Antipsychotic Use In Elderly People With Alzheimer's Leads To Large Increase In Mortality
January 12, 2009
Adapted from Lancet
There is a large increased long-term risk of mortality in patients with Alzheimer's disease who are prescribed antipsychotic medication. These results, from long-term follow-up of the DART-Alzheimer's disease study*, further highlight the need to seek less harmful treatments for neuropsychiatric symptoms in these patients. These are the conclusions of an article published in the February edition of The Lancet Neurology, written by Dr Clive Ballard, Wolfson Centre for Age-Related Diseases, King's College London, UK, and colleagues.
While there is evidence of modest short term (6-12 weeks) benefits of antipsychotic treatment for the neuropsychiatric symptoms of Alzheimer's disease, there is also clear evidence of an increase in adverse effects, including parkinsonism, sedation, edema, chest infections, accelerated decline in brain function, stroke and mortality. However, all the data regarding mortality so far relate to short term follow-up of 12 weeks or less. The authors of this study have provided the first long-term follow-up data for Alzheimer's disease patients given antipsychotic drugs.
The authors conclude: "Our data add further serious safety concerns about the long-term use of antipsychotics in this population, and clinicians should certainly try to replace antipsychotics with safer management approaches. Several studies have shown that psychological management can replace antipsychotic therapy without any appreciable worsening of neuropsychiatric symptoms; and although cholinesterase inhibitors do not seem to be an effective short-term pharmacological treatment for agitation, there is evidence that memantine or antidepressants such as citalopram might be safer and effective alternatives for some neuropsychiatric symptoms.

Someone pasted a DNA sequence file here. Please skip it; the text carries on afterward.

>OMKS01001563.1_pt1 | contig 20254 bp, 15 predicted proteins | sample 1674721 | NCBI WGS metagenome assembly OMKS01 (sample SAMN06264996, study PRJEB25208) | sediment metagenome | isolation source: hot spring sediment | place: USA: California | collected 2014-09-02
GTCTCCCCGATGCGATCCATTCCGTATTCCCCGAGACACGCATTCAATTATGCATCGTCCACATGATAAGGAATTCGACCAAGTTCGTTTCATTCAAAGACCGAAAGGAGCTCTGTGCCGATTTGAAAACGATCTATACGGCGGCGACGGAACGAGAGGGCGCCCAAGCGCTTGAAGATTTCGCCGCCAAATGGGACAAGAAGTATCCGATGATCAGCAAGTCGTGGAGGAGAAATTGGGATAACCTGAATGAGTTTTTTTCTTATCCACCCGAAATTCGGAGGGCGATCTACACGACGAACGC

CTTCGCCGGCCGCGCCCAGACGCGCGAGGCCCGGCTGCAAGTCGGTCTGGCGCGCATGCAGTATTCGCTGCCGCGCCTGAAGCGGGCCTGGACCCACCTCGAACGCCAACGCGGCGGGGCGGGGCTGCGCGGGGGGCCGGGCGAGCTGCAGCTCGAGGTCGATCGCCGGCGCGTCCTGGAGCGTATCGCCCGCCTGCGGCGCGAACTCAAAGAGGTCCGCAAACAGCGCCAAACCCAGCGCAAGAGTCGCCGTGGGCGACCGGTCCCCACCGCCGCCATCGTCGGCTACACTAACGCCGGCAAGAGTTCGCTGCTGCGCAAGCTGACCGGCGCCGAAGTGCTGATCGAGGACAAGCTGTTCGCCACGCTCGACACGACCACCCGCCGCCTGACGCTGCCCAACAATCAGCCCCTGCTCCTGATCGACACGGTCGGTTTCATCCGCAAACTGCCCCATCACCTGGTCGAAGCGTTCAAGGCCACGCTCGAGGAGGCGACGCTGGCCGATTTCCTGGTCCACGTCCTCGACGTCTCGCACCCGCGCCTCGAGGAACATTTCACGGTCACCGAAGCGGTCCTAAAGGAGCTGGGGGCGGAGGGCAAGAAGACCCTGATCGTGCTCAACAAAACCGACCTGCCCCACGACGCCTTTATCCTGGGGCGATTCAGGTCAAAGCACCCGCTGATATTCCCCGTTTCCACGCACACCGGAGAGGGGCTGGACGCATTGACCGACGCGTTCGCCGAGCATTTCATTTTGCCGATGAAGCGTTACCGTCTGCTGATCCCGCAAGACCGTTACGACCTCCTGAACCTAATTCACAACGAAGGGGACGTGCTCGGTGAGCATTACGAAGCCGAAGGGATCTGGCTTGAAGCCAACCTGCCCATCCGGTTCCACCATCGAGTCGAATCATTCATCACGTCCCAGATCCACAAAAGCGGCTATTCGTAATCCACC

"Our opinion is that there is still an important but limited place for atypical antipsychotics in the treatment of severe neuropsychiatric manifestations, particularly aggression, of Alzheimer's disease. However, the accumulating safety concerns, including the substantial increase in long-term mortality, emphasize the urgent need to put an end to unnecessary and prolonged prescribing."
The Leading Edge editorial in February's Lancet Neurology, also published Online first, concludes: "The risks and benefits of prescribing antipsychotics to patients with dementia need to be carefully balanced and these drugs should be used only if alternative strategies do not work. To protect the health and dignity of people with dementia and reduce the use of antipsychotic drugs, approaches that make the needs of patients central to decisions about care should be promoted."
View all news updates for Alzheimer's disease
Disclaimer: The information provided in this section is a public service of the BrightFocus Foundation, and should not in any way substitute for the advice of a qualified healthcare professional, and is not intended to constitute medical advice. Although we take efforts to keep the medical information on our website updated, we cannot guarantee that the information on our website reflects the most up-to-date research. Please consult your physician for personalized medical advice; all medications and supplements should only be taken under medical supervision. BrightFocus Foundation does not endorse any medical product or therapy.
Some of the content in this section is adapted from other sources, which are clearly identified within each individual item of information.